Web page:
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Thu July 19, 2018
(Digital Trends)
 
 
 
How hot is the new MacBook Pro? So hot, it has to throttle the CPU when performing basic tasks
source: digitaltrends.com   |   share: Share on Facebook Share on Twitter
 
Wed July 18, 2018
(Medical Xpress)
 
 
 
Researchers develop novel bioengineering technique for personalized bone grafts. Remember kids, when you graft with one bone, you're grafting with every bone that person has ever grafted with
source: medicalxpress.com   |   share: Share on Facebook Share on Twitter
 
(Wimp)
 
 
 
This rollercoaster ride made me think, "No, I don't miss acid," for some reason
source: wimp.com   |   share: Share on Facebook Share on Twitter
 
(Phys Org2)
 
 
 
Supersharp images from new VLT adaptive optics have researchers excited, worried about exceeding data caps
source: phys.org   |   share: Share on Facebook Share on Twitter
 
(BBC Earth)
 
 
 
This sea-creature that has razor sharp jaws that can cut its prey clean in half, but it's hard to say which moniker it carries is scarier: its nickname-The Snapping Death Worm, or its actual name-The Bobbit Worm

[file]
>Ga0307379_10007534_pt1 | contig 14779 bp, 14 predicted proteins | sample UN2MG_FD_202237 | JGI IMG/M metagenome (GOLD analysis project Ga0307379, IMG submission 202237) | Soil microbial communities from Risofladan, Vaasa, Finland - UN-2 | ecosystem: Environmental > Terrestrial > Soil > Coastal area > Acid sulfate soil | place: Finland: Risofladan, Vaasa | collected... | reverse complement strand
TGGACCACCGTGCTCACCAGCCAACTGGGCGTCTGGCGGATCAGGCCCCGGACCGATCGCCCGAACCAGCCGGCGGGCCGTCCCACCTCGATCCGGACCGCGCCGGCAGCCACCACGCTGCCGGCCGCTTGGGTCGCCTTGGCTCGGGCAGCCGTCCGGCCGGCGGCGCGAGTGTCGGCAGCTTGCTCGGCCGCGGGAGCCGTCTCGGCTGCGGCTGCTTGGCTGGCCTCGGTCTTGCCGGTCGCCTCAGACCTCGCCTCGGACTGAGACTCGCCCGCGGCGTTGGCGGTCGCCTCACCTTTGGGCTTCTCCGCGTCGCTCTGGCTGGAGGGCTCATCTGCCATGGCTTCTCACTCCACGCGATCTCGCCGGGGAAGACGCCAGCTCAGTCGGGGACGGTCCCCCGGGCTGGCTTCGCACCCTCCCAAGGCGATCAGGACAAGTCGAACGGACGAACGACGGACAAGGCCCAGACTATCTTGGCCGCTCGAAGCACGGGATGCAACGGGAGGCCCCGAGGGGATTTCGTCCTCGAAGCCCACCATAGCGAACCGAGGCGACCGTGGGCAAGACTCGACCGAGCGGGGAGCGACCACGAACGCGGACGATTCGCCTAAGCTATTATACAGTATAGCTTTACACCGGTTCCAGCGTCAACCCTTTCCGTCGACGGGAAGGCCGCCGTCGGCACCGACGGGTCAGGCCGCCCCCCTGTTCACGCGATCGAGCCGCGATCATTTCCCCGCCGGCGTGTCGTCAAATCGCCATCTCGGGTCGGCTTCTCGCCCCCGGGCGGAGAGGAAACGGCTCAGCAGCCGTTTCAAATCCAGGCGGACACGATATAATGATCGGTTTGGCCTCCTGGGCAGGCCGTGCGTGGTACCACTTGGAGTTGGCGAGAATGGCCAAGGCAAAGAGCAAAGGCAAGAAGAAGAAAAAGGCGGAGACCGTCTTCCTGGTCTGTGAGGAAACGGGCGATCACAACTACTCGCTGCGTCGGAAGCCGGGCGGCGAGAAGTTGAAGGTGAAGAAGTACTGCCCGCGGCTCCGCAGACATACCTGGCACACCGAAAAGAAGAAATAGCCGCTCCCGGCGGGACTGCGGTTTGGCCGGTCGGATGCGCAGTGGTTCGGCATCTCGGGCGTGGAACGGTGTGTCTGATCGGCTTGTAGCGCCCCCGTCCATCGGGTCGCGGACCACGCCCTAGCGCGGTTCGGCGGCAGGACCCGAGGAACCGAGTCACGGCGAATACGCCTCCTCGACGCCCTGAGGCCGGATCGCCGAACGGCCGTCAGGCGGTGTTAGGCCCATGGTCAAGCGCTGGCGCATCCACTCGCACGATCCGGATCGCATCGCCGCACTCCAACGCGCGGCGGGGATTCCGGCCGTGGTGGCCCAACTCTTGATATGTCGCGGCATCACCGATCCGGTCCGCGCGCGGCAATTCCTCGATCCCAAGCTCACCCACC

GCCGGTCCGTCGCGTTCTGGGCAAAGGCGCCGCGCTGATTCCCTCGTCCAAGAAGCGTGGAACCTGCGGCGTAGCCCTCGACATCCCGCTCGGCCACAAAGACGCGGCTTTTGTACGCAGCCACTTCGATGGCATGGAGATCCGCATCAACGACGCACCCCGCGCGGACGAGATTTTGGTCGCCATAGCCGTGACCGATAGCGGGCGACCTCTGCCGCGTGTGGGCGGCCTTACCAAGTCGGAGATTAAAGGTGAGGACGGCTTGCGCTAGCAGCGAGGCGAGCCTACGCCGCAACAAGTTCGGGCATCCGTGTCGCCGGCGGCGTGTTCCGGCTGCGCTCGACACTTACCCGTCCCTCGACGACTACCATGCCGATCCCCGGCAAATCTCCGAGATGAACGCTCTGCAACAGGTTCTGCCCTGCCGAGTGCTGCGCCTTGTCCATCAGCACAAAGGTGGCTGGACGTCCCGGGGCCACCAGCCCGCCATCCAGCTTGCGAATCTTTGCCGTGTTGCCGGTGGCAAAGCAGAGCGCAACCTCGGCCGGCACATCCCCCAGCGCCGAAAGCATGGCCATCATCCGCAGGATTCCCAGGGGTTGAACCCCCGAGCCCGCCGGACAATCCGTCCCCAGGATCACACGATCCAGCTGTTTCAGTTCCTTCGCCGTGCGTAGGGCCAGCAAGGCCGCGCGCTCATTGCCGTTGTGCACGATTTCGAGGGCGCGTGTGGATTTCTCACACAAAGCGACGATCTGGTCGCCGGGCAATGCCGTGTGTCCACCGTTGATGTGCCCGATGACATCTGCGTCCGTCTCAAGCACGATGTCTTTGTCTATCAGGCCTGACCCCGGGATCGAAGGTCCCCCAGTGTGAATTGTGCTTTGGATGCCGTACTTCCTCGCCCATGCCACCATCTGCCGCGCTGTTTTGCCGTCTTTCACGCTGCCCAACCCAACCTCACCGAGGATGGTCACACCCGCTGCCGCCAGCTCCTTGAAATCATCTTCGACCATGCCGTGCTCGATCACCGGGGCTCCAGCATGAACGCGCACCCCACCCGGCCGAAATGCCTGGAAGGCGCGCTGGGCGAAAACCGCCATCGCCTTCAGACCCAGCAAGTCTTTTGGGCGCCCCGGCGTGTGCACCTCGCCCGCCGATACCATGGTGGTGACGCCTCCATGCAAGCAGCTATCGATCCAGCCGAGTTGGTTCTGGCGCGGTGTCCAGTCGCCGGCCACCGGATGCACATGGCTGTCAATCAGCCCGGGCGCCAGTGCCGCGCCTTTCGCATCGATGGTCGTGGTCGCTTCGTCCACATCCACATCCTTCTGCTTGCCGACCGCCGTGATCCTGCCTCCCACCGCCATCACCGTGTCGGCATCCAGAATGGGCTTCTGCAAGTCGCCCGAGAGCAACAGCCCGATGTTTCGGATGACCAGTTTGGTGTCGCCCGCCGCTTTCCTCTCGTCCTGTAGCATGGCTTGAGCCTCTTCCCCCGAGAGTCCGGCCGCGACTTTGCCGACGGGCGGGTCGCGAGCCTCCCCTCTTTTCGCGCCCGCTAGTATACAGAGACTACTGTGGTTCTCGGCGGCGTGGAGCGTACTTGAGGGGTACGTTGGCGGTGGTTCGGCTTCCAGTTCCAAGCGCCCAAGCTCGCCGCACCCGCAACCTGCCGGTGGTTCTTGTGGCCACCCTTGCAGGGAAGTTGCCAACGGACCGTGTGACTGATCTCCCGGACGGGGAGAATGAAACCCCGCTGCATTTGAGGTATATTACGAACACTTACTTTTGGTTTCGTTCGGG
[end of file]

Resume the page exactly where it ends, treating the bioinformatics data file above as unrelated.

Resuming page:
source: bbcearth.com   |   share: Share on Facebook Share on Twitter
 
(Jalopnik)
 
 
 
While it's pretty much a requirement for everyone living in New York to be an a-hole, some people take it to extremes
source: jalopnik.com   |   share: Share on Facebook Share on Twitter
 
(Nature)
 
 
 
New NASA solar probe will get almost seven times as close to the sun as the previous record holder, if it's not rained out
source: nature.com   |   share: Share on Facebook Share on Twitter
 
(BBC-US)
 
 
 
There's a new phase in the Earth's history - the Meghalayan Age - defined as the length of time between two Meghan Markle stories in the Daily Mail Online